Heeswijk’s main research interest is in the field of high-performance computing and machine learning. In particular, how techniques and hardware from high-performance computing can be applied to meet the challenges one has to deal with in machine learning. His current work consists of training multiple neural networks, each on their own GPU. The particular models used in this work are a type of feedforward neural network, called Extreme Learning Machine (ELM).
How CULA has helped
“Using the CULA library, the training and model structure selection of the models can be accelerated. The training can be expressed in terms of CULA operations (with some trick to avoid needing the matrix inverse which is not part of the CULA basic package). The parallelization over multiple GPUs is achieved by combining mex-wrapped CULA with the MATLAB Parallel Computing Toolbox, and binding each of the MATLAB workers to its own GPU. Speciﬁcally, the (culaGesv) and (culaGels) functions were used, and wrappers around these functions were written, such that they can be used from MATLAB in the training and model structure selection of the ELM. This way all CULA operations within that worker will operate on that GPU. “
The paper illustrates the effect of both types of parallelization on the total running time of the algorithm. You will find the abstract and link for the paper in our Research Papers section.
In the coming weeks we are going to be making an announcement related to sparse solvers. I wanted to make those of you who don't visit our forums regularly that we have put out an official request for feedback related to sparse solvers. Specifically, we're looking to answer the following questions:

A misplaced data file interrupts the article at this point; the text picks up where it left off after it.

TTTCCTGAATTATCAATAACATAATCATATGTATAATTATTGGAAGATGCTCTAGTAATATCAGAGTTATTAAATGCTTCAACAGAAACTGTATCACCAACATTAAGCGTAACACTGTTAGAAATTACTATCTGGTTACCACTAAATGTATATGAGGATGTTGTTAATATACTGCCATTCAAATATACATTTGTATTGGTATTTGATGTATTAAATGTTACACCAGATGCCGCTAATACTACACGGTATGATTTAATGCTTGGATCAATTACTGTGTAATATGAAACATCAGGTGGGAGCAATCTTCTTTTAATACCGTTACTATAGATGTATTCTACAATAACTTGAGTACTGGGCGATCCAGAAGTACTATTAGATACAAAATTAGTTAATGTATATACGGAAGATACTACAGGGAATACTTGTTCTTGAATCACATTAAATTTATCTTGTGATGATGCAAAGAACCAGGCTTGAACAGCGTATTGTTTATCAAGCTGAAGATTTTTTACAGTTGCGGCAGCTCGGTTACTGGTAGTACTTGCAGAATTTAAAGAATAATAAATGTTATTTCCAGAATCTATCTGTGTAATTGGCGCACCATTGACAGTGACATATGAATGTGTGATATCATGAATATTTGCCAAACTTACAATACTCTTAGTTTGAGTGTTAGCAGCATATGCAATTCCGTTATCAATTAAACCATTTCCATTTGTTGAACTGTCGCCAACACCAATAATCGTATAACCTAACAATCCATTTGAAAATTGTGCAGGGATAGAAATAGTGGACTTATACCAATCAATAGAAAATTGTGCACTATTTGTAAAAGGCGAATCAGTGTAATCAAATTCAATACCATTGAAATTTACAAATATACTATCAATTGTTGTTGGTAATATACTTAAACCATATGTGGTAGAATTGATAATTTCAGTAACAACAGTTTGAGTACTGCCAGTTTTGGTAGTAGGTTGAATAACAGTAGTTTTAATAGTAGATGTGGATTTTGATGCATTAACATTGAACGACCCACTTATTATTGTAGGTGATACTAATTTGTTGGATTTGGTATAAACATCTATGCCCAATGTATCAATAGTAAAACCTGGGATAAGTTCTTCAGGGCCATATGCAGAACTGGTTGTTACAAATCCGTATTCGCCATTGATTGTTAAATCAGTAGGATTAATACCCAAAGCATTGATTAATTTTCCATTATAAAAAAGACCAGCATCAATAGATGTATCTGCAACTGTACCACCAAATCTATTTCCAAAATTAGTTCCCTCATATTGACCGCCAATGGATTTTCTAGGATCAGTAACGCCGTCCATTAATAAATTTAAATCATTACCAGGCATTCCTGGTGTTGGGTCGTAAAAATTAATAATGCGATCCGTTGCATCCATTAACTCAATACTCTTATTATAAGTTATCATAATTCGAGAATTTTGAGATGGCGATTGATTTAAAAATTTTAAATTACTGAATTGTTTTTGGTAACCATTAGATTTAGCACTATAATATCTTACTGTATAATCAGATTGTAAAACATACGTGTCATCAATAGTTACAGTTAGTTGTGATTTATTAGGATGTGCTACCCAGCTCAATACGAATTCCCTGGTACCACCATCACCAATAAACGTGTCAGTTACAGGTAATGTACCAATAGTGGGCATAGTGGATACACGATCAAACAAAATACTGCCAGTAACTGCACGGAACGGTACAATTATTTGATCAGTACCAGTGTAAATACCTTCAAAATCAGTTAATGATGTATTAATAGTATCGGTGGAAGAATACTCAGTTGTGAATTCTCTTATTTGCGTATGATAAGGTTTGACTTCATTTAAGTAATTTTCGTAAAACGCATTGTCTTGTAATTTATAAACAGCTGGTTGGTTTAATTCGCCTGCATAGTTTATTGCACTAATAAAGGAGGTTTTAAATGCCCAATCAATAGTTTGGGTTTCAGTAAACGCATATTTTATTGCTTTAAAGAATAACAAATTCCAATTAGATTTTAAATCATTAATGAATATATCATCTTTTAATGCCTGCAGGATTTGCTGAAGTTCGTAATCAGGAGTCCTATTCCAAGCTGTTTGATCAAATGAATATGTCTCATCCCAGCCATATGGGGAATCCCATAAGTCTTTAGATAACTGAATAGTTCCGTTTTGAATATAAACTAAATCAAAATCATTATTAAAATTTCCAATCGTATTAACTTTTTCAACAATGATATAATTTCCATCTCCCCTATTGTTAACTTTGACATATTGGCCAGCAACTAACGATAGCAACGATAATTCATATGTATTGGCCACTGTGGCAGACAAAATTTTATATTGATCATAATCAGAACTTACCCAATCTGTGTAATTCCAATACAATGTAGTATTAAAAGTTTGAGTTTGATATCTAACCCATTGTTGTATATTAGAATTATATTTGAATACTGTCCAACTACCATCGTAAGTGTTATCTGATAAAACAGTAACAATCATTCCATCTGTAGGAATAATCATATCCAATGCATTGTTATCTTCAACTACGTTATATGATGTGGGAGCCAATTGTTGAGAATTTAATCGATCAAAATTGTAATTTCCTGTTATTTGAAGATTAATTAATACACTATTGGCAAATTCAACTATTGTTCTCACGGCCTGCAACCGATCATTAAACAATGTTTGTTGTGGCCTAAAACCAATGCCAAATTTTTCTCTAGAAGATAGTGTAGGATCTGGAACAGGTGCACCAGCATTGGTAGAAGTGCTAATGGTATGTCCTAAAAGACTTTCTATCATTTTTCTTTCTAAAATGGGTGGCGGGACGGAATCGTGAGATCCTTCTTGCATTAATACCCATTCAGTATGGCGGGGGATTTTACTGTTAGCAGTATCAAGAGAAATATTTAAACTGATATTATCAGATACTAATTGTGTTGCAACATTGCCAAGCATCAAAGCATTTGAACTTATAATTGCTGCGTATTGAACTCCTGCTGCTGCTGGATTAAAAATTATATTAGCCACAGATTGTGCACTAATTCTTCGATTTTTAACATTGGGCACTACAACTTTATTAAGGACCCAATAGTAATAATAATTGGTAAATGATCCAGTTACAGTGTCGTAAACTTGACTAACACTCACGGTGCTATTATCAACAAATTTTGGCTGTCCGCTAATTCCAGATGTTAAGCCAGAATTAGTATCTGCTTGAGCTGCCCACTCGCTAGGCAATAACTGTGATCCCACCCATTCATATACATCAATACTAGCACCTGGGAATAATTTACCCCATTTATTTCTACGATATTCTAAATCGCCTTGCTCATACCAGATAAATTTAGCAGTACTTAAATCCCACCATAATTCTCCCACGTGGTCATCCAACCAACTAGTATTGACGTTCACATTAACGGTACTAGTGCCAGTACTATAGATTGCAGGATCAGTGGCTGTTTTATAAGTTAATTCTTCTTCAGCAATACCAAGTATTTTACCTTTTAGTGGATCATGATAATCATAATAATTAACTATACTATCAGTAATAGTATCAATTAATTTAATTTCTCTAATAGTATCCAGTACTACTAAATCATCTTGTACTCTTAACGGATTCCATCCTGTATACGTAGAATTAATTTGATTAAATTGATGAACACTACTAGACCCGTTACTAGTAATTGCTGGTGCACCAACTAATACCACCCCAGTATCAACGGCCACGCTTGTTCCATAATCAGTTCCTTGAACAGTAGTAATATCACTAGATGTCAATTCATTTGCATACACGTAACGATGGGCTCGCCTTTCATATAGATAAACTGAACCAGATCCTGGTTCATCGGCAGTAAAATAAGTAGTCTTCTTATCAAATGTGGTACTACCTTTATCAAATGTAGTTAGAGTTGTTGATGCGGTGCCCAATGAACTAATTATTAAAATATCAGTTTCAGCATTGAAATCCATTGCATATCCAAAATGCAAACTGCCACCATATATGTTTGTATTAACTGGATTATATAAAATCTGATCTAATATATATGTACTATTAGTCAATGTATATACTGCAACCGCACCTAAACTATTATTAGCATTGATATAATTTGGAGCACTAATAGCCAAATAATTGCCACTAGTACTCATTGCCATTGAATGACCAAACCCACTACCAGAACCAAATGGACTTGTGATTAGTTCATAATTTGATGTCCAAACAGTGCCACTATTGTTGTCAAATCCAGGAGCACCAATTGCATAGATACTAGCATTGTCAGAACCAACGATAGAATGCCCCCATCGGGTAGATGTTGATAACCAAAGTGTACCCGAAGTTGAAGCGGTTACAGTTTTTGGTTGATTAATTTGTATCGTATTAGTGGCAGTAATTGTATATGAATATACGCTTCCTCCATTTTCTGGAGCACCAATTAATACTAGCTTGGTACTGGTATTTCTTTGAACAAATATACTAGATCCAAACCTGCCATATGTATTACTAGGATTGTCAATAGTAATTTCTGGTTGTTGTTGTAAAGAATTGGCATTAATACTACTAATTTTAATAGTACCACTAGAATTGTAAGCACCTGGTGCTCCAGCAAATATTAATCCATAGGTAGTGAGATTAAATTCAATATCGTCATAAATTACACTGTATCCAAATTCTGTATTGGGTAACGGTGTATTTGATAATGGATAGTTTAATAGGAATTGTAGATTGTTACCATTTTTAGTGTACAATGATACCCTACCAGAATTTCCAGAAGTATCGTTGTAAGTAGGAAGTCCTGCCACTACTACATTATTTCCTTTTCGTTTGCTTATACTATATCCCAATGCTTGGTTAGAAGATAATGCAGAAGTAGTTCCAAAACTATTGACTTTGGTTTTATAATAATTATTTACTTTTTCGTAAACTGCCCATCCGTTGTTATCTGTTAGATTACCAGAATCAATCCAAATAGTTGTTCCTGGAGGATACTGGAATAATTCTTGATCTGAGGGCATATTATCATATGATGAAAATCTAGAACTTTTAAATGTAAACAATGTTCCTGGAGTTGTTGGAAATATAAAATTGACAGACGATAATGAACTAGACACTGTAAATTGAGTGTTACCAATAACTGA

- Are your solvers home-grown or do they use a toolkit like MKL, PARDISO, UMFPACK, or ITSOL?
- Do you primarily use direct or iterative solvers?
- What speedup would you need to see before you would consider moving to a GPU accelerated solver for your sparse problems?
- What would you define as a typical problem size? What would you define as a large problem size?
You can voice your opinion here. We appreciate your feedback because it helps us to deliver solutions that are most relevant to you.
Today, we are putting a spotlight on Dr. Andrzej Karwowski and his colleagues Dr. Tomasz Topa and Dr. Artur Noga of the GPU computing group at the Silesian University of Technology, Poland.
Dr. Karwowski is with the Department of Electronics, where he currently holds a position of Professor and is a leader of the Radioelectronics group. Dr. Topa and Dr. Noga are Faculty members who have been working closely with Professor Karwowski. Most of the group's work is the fields of computational electromagnetics (CEM), electromagnetic compatibility, antennas and wireless communication. Recently, the focus is on creating GPU-based low-cost hardware platforms for computational electromagnetics (CEM). Dr. Karwowski and the other researchers are examining the possibilities of accelerating the full-wave method of moments (MoM) by employing CUDA-capable GPUs.
How CULA has helped
“We used CULA in the context of numerical modeling and analysis of electromagnetic radiation and scattering with the use of the so-called method of moments (MoM). Roughly speaking, this latter consists in constructing and then solving a matrix equation that describes a system in question. The key problem here is that even relatively simple structures generate complex-valued dense system matrices whose size can be of the order of thousands. With the use of LU factorization routine available in CULA we were able to offload to the GPU the most intensive computations required for the solution of the matrix equation thus attaining noticeable speedup of MoM simulations,” said Dr. Karwowski.
The group has recently published two papers that we suggest reading if you are also looking to accelerate your MoM simulations on CUDA. You will find the abstracts and links for both papers under our Research Papers section.